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Since 2300 B.C., the music's gone 'round and 'round.

Dec 11, 2006, Vol. 12, No. 13 • By JOHN SIMON
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A Concise History

of Western Music

by Paul Griffiths

Cambridge, 358 pp., $35

Music is an abstract art, however much some musicians resist its being called that. Almost all other arts have something to do with natural or man-made forms, or with words, most of which everyone (at least until recently) would know. To be sure, we have abstract painting and sculpture, but there is something concrete and substantial about them, making them more accessible, palpable. Music, though, exists in time rather than space, and before you know it, it vanishes into thin air.

A play or movie also vanishes, but it is there--on tape or DVD--for you to recapture and analyze. Music, however, will not stand still. No matter how often you play it on disc, you do not, as a non-music-reading layman, understand its structure and components. Or do "pedal point," "Lydian mode," or "cantus firmus" mean much to you? Something about music remains elusive to all but the expert.

Abstract, then. So, to make its effect, it has to be either simple enough for the common man to get it on first hearing (he is not likely to return and study it), or subtle and profound enough for the uncommon man. It need not polarize the audience, but only at its best will it appeal to the best audiences. And to do this for longer than a mere lifetime, it had better be classical music.

It is so that this generally useful book concerns itself (save for some asides) with the classical music of Europe and North America, in both of which Griffiths has been active as a critic. But already I wonder: Why not include Latin America? Is it less western than North America? Are Hector Villa-Lobos, Camargo Guarnieri, Alberto Ginastera, Silvestre Revueltas, and their likes eastern, as they would have seemed to Columbus, or merely small potatoes for Griffiths?

Granted, a history of music from prehistory to today, which may be post-history, in 358 or so pages may be a bit too concise--downright laconic. Certainly much that is included gets short shrift, and much that you would want included isn't there at all. But you do get a smorgasbord, most of whose items are worth sampling, with only a few likely to cause indigestion.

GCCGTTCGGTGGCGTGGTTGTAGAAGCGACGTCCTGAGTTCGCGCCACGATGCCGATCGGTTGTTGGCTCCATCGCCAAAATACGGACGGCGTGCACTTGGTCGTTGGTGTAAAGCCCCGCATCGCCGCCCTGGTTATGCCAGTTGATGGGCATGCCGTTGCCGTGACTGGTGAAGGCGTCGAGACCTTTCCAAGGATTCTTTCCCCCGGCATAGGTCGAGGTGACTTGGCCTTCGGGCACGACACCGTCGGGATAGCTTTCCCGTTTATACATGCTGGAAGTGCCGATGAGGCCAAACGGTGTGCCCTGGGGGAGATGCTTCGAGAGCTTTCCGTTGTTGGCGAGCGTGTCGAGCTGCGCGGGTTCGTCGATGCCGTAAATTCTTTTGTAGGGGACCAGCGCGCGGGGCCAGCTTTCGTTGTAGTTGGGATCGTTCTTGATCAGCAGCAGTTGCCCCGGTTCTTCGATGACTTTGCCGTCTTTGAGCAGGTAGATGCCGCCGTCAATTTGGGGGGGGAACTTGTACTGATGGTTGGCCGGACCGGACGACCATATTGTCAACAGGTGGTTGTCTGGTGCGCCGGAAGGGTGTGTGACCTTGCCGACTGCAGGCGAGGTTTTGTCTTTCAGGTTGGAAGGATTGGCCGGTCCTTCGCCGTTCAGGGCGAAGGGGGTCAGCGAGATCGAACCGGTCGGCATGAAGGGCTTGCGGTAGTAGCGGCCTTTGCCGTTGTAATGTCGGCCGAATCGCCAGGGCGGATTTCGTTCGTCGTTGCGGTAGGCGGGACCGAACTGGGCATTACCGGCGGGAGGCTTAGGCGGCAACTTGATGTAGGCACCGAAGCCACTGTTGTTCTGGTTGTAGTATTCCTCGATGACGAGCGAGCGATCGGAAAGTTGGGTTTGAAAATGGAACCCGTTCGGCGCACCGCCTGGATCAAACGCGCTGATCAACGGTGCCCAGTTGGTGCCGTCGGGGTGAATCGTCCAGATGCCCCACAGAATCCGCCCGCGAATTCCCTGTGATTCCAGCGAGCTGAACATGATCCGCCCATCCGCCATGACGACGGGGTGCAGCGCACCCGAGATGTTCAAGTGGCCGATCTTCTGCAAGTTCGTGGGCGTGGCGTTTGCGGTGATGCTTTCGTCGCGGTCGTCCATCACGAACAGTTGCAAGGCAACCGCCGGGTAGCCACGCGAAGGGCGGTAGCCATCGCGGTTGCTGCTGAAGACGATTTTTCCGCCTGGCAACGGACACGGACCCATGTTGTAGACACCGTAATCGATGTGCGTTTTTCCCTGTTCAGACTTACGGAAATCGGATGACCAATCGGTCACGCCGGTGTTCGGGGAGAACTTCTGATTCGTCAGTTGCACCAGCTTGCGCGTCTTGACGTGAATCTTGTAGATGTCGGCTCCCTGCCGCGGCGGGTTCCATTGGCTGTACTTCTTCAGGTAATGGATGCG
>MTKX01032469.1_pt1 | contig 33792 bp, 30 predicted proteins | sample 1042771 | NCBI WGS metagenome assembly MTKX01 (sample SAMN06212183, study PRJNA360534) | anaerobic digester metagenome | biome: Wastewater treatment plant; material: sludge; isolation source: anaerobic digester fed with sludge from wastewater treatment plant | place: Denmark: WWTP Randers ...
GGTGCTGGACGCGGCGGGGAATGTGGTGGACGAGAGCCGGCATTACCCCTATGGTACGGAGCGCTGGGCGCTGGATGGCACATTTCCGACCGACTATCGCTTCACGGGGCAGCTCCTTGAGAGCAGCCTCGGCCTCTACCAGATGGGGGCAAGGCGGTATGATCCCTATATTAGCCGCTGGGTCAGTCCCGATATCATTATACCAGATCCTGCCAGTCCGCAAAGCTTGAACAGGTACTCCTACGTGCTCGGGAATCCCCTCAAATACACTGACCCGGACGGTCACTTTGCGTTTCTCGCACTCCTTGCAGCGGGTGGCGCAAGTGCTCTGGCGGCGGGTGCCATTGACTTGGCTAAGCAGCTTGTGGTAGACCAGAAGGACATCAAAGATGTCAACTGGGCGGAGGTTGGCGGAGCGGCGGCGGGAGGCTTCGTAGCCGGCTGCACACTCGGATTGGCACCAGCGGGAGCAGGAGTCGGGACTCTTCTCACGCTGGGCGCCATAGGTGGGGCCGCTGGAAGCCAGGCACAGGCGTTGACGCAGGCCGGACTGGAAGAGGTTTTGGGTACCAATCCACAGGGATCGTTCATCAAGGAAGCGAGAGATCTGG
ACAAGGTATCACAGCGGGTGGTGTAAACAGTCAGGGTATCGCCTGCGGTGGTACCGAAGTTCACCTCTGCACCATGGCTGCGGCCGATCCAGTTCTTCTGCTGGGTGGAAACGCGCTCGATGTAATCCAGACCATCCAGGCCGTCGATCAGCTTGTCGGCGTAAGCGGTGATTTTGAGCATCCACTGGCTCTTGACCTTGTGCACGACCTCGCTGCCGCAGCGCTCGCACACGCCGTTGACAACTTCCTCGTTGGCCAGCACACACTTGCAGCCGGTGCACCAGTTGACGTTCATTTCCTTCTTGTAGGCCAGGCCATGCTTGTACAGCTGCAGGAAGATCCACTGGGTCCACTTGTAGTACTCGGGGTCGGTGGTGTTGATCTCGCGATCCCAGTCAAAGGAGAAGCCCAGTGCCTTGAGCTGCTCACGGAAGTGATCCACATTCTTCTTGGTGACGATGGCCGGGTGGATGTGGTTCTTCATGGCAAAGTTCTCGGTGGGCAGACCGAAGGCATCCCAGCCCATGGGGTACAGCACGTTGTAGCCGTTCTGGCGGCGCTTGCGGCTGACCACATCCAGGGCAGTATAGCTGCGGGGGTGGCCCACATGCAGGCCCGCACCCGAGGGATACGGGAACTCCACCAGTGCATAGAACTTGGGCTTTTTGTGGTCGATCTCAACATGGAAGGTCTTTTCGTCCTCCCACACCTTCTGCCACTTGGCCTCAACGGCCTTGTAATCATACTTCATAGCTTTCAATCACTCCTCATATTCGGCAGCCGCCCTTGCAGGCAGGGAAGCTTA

Griffiths does some good things. First, he realizes that music has much to do with using, ordering, interpreting time. The insufficiently known, short-lived German Pre-Romantic Wilhelm Heinrich Wackenroder wrote in the 1790s, "Music is to me wholly an image of life--that springs from nothing and subsides into nothing." Whether or not Griffiths read this, he is on to something related in several statements: "Any musical performance--any musical listening--is a heroic exercise against time's depredations." In other words, an ordering and bestowing of life in the teeth of transience. And he considers music, in part, an antidote to mortality.

Next, he tries to demystify music as much as possible for the lay reader. He provides brief definitions of such things as fugue or motet, translations of Italian or Latin terms such as da capo and conductus. When a work has a foreign or esoteric title, he usually translates or explains it. But he is rather erratic about it: He discusses Barraque's . . . au-delà du hazard or Xenakis's Jonchaies without a helpful translation. Conversely, he offers English translations of others--Ligeti's Poème symphonique and Scriabin's Le Poème de l'extase--which even a grade-schooler would consider supererogatory. (As, incidentally, is that "Le," which Scriabin himself never perpetrated.)

Further, Griffiths usefully cites the historic, social, and cultural circumstances that may, consciously or not, have influenced a piece of music, which can be better apprehended and appreciated in such a context. Often he will also suggestively invoke parallel aspects in the other arts, or even the sciences, adding cultural to musical interest.

He likes, too, to point out any sort of relationship between the music of different eras, providing an intellectually satisfying sense of continuum. For example, in discussing the medieval composer Guillaume de Machaut, he observes: "As his music became known, so it began influencing the composers of six centuries on, including Stravinsky (in his own mass), Olivier Messiaen and Jean Barraqué. Some others, notably Harrison Birtwistle and György Kurtag, were making arrangements of pieces by him."